Lodi town officials are keeping a watch on the town of Lodi Transfer Site after residents have complained it’s closing early and employees are turning people away.
"I'm a little miffed about this, I am the one receiving the complaints and something needs to be done," town chairman Bob Collins said when the issue came up at the Feb. 25 board meeting.
The town of Lodi Transfer/Re-cycling Center site, located at W102223 Larson Drive, is open for winter hours Saturday 8 a.m.-4 p.m. and Sunday from 10 a.m.- 1 p.m.
But Collins said some residents have told him transfer site employees are turning people away 15 minutes prior to closing so they can leave work on time. The employees allegedly tell people the town doesn’t pay them for any extra time.
However, town officials say residents who are through the transfer gate prior to closing time must be helped, and employees will be paid for any extra time.
Collins said residents have also reported the site closed during normal posted business hours.
Town officials said residents should call the town hall to report any problems they have at the transfer site. Starting April 1, the site will again be open additional hours Wednesdays from 3-8 p.m.
The latest issue at the transfer site comes at a time when the town board is trying to standardize operations at the site.
In December, the board voted to stop the "rummage table" practice at the site, saying it was a liability, even though there was public outcry over the action. The board also recently reviewed wages and gave pay increases to transfer site employees.
During discussion at the Feb. 25 meeting, supervisor Karl Hugo, who serves on the personnel committee, suggested asking employees about their duties, in order to standardize work schedules and prevent any future conflicts.
"We really need to look at job descriptions and look at staffing needs," Hugo said.
For 2014 it will cost the town an estimated $77,715 to operate the site.
The Lodi Town Board has entered into a tentative agreement with the city of Lodi to allow it to loop its water main in the town's right-of-way along side Highway 60.
The proposal is part of the city's Lodi Street reconstruction that would add new curb, gutter and pavement.
City officials came to the town board last Tuesday night asking the town's permission to loop 500 feet of its water main in the town's right-of-way. The city said the design would replace two smaller diameter, dead-end water main lines with a continuous, larger diameter one. The city's project engineer Chuck Bongard said the upgrade would establish better service to city residents and would improve fire protection, not only for city residents but also town residents.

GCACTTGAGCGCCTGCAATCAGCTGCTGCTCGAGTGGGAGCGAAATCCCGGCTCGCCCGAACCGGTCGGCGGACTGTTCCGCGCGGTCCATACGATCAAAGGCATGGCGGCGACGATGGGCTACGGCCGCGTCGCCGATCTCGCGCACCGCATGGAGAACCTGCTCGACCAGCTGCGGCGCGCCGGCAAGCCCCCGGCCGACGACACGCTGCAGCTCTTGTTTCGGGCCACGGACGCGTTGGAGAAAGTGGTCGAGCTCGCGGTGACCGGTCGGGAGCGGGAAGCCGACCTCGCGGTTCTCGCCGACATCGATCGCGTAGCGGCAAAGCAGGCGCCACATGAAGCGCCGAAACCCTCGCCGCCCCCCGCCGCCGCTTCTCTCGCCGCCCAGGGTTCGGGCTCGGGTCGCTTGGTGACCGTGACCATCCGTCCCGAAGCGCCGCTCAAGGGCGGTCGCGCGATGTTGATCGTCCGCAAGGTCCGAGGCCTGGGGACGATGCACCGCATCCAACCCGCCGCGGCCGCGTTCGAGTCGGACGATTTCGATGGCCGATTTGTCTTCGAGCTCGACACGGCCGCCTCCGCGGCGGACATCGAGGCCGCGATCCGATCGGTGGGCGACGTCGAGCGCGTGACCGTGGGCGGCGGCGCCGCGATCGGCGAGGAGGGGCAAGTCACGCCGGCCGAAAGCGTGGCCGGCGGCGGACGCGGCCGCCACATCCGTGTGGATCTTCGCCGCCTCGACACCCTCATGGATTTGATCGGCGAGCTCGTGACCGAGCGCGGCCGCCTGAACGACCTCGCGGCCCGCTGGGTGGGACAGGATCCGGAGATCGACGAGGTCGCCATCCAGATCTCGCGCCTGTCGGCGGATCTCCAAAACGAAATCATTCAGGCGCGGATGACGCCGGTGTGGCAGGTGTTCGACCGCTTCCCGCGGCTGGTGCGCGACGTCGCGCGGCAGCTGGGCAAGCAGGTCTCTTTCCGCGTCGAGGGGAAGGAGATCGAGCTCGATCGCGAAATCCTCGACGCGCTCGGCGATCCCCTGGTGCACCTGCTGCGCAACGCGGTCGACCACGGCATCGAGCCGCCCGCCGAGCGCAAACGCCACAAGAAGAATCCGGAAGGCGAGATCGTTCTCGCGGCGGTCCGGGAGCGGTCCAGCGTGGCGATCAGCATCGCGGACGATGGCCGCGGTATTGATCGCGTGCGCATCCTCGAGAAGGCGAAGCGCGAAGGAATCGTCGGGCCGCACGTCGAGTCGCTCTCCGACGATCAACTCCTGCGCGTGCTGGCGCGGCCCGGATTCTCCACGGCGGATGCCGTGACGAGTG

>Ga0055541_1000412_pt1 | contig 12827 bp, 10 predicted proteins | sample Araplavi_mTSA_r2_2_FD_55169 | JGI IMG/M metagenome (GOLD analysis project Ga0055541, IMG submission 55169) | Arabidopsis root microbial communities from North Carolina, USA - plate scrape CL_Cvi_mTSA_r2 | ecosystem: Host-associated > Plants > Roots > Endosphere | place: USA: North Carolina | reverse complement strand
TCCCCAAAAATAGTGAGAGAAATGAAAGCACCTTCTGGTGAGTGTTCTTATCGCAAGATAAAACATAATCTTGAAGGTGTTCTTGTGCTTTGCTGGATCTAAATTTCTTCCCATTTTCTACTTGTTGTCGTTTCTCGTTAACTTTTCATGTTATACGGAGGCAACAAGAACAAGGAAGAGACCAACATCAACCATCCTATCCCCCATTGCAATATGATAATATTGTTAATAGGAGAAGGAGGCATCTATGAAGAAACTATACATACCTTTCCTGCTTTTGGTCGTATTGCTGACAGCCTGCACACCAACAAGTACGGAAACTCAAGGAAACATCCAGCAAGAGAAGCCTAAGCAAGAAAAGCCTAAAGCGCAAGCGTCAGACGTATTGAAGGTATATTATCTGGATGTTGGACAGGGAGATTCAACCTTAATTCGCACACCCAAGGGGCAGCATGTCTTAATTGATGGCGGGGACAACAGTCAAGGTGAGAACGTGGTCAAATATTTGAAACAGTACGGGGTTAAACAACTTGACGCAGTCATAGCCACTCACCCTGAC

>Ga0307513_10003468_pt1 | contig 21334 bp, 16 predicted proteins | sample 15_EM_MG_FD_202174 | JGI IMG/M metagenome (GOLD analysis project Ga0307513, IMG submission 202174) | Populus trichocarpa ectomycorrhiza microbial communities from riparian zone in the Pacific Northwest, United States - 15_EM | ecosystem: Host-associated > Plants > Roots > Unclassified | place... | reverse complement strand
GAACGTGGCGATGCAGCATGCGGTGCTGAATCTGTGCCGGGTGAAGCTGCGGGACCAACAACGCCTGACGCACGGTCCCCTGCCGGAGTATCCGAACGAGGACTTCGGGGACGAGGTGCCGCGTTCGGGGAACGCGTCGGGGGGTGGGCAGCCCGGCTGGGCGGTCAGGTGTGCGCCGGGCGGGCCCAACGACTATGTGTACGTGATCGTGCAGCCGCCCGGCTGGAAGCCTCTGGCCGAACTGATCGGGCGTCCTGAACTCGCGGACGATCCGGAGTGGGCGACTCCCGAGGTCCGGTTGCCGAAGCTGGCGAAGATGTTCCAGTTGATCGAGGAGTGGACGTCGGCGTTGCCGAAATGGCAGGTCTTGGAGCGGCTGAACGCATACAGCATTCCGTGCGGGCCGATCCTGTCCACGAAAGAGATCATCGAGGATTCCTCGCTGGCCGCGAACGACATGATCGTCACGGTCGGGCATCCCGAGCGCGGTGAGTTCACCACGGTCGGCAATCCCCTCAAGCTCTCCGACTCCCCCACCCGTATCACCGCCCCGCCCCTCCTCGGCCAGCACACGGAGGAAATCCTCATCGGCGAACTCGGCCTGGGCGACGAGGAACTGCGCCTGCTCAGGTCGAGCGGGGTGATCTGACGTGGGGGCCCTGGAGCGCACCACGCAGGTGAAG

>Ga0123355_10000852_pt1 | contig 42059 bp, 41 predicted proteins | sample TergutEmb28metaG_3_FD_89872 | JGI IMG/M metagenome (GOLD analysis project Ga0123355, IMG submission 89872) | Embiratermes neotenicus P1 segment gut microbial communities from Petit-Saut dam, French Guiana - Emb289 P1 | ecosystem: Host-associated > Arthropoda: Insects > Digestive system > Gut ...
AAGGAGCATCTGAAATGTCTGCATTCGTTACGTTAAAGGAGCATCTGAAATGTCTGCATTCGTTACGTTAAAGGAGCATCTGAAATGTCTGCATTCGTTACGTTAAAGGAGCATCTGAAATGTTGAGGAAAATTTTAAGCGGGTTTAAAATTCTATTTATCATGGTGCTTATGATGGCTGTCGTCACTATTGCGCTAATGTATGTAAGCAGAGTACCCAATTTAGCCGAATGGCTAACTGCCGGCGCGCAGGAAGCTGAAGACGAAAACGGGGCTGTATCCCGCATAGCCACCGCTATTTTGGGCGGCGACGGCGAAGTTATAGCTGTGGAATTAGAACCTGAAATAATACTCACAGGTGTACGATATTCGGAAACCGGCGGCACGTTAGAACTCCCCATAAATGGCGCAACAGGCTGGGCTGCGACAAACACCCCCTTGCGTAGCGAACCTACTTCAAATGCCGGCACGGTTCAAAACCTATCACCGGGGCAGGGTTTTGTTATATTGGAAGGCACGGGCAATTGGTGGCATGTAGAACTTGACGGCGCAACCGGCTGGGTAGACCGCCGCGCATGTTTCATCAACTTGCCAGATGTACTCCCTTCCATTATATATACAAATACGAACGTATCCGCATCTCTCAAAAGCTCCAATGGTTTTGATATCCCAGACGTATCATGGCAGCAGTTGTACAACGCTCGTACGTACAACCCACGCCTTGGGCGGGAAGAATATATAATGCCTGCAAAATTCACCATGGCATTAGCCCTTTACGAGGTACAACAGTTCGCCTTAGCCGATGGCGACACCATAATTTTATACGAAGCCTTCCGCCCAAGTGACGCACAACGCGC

The city will pay any costs to repair the town's portion of Lodi Street that is damaged due to the installation.
Town engineer John Litchenheld recommended granting the city approval for the water main project.
However, two residents affected by the project who attended last Tuesday's meeting had some questions; including the amount of time the project would take, and if the project would increase the likelihood that the city will annex the affected town's property.
"This is about enhancing the city's system, not annexation," Bongard said.
Under state law, there are several methods for annexation. One method would require a petition to be signed by the owners of one-half of the land in the area of the proposed annexation, or the owners of one-half of the real property in assessed values within the area.
Collins said he talked with town residents along Lodi Street and said several thought the project offered no benefits to them, and was being done to benefit the nearby Lodi Canning Company, that owns property in the town and city along Highway 60.
Residents also wanted to know if the project would increase their assessed property values.
Bongard said that property owners shouldn’t see an increase in assessed value because they will be hooked up to the city's water main.
One benefit the town could see is the potential to save money on future road maintenance.
The town board asked city officials to get bids on how much it would cost to reconstruct the rest of the town's portion of Lodi Street that won't be affected by the project. Even though town officials said the road is in good shape, and not scheduled for reconstruction for five-six years, it may save the town money to do the project at the same time as the city.
"There's one advantage; economy of scale. At some point, you are going to have to redo the street and, if we do it in conjunction with the city, we could have a lower per-foot cost," Litchenheld told the board.
Once the town board receives bid estimates from the city's contractors, it will make a final decision on reconstruction and adding curb and gutter. Initial estimates for the reconstruction would be $35,000, to add curb and gutter to the reconstruction would be $80,000.
Other board action:
• The Lodi Town Board voted Tuesday to include seven properties in the Okee Sanitary District. The lots located on High Point Road, were only partially included in the district because of a surveying error when the district was set up, according to town clerk April Goeske. The board's action on expanding the district corrects the error.